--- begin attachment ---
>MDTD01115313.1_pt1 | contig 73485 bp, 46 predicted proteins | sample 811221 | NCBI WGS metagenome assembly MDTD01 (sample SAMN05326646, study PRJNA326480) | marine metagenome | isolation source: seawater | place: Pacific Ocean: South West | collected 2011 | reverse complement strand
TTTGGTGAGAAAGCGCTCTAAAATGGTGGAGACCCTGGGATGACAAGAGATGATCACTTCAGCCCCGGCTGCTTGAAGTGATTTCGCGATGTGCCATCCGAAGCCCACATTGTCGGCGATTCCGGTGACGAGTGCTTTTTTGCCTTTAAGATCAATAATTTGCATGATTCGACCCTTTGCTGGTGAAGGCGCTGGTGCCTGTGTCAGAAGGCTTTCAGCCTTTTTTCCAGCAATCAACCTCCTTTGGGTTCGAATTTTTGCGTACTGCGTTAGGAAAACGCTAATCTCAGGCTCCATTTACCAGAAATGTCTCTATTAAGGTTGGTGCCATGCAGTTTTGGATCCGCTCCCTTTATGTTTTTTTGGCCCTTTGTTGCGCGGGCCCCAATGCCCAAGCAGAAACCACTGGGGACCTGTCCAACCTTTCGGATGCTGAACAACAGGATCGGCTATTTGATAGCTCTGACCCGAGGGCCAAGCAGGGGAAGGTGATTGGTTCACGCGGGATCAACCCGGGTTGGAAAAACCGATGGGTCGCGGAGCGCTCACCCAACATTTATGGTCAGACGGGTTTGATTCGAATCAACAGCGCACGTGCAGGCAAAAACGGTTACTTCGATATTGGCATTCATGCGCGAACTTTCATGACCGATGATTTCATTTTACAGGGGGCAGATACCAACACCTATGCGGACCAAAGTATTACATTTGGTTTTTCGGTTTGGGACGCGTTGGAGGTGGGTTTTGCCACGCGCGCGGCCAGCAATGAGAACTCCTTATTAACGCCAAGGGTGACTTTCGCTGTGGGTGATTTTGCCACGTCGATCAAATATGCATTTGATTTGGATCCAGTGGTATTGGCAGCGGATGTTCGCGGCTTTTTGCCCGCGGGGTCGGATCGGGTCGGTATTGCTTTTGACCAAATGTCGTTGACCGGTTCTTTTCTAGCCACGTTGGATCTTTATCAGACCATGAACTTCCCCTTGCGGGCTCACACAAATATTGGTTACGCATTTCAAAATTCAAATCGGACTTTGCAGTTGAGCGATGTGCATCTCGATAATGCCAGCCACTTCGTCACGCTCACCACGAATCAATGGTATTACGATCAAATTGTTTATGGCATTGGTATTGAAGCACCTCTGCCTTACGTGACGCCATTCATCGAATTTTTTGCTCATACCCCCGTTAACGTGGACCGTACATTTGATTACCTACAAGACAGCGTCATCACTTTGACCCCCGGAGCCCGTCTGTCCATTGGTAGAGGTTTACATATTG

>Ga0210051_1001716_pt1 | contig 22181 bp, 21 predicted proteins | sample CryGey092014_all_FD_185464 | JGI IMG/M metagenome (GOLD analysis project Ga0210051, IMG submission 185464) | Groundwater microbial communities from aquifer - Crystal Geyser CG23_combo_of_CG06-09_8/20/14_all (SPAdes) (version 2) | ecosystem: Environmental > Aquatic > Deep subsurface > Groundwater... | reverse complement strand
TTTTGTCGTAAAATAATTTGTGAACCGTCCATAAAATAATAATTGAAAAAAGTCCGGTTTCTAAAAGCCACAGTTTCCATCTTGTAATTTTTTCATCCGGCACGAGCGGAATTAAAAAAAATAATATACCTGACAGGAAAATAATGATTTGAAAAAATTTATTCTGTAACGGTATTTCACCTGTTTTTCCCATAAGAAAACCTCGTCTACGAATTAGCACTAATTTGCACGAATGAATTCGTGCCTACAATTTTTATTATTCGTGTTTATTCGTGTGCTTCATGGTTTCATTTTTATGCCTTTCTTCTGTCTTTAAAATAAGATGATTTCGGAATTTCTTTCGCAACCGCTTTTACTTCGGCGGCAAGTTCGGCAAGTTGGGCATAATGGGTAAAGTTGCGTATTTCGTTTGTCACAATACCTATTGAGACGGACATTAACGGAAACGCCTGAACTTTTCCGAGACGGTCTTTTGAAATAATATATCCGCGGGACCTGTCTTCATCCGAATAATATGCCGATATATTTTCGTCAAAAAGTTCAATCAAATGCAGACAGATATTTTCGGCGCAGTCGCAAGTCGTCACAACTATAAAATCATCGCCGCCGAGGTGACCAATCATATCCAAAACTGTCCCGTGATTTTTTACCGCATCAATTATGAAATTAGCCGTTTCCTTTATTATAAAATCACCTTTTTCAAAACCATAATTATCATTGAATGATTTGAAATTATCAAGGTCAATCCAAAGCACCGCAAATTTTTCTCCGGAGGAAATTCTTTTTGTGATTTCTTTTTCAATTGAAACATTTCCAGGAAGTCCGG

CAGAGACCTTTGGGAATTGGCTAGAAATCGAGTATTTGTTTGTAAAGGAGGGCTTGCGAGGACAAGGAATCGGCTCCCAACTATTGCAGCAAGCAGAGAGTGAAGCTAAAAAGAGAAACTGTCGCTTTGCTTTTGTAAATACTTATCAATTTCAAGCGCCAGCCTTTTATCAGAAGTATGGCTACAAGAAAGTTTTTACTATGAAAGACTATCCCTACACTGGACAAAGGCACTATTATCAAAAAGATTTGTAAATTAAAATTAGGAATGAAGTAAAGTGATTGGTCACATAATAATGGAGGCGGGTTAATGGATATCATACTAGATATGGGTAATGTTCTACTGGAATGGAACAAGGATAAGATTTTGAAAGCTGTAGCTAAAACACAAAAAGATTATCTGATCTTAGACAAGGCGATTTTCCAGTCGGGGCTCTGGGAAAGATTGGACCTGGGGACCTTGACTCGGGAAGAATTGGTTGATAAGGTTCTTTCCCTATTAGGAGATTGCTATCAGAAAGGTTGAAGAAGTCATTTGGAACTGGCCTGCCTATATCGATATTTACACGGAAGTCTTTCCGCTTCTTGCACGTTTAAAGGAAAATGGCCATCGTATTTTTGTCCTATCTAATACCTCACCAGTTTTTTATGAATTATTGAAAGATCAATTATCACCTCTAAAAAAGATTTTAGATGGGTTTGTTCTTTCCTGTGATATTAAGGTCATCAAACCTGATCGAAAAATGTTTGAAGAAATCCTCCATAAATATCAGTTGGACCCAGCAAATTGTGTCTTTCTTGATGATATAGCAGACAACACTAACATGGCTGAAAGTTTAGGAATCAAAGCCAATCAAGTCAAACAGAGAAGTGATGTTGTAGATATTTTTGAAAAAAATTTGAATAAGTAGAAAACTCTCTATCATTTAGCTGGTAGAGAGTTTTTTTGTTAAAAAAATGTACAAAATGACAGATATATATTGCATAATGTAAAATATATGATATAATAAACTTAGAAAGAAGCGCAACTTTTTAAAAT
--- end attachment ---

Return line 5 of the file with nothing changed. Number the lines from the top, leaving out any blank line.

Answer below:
CAGAGACCTTTGGGAATTGGCTAGAAATCGAGTATTTGTTTGTAAAGGAGGGCTTGCGAGGACAAGGAATCGGCTCCCAACTATTGCAGCAAGCAGAGAGTGAAGCTAAAAAGAGAAACTGTCGCTTTGCTTTTGTAAATACTTATCAATTTCAAGCGCCAGCCTTTTATCAGAAGTATGGCTACAAGAAAGTTTTTACTATGAAAGACTATCCCTACACTGGACAAAGGCACTATTATCAAAAAGATTTGTAAATTAAAATTAGGAATGAAGTAAAGTGATTGGTCACATAATAATGGAGGCGGGTTAATGGATATCATACTAGATATGGGTAATGTTCTACTGGAATGGAACAAGGATAAGATTTTGAAAGCTGTAGCTAAAACACAAAAAGATTATCTGATCTTAGACAAGGCGATTTTCCAGTCGGGGCTCTGGGAAAGATTGGACCTGGGGACCTTGACTCGGGAAGAATTGGTTGATAAGGTTCTTTCCCTATTAGGAGATTGCTATCAGAAAGGTTGAAGAAGTCATTTGGAACTGGCCTGCCTATATCGATATTTACACGGAAGTCTTTCCGCTTCTTGCACGTTTAAAGGAAAATGGCCATCGTATTTTTGTCCTATCTAATACCTCACCAGTTTTTTATGAATTATTGAAAGATCAATTATCACCTCTAAAAAAGATTTTAGATGGGTTTGTTCTTTCCTGTGATATTAAGGTCATCAAACCTGATCGAAAAATGTTTGAAGAAATCCTCCATAAATATCAGTTGGACCCAGCAAATTGTGTCTTTCTTGATGATATAGCAGACAACACTAACATGGCTGAAAGTTTAGGAATCAAAGCCAATCAAGTCAAACAGAGAAGTGATGTTGTAGATATTTTTGAAAAAAATTTGAATAAGTAGAAAACTCTCTATCATTTAGCTGGTAGAGAGTTTTTTTGTTAAAAAAATGTACAAAATGACAGATATATATTGCATAATGTAAAATATATGATATAATAAACTTAGAAAGAAGCGCAACTTTTTAAAAT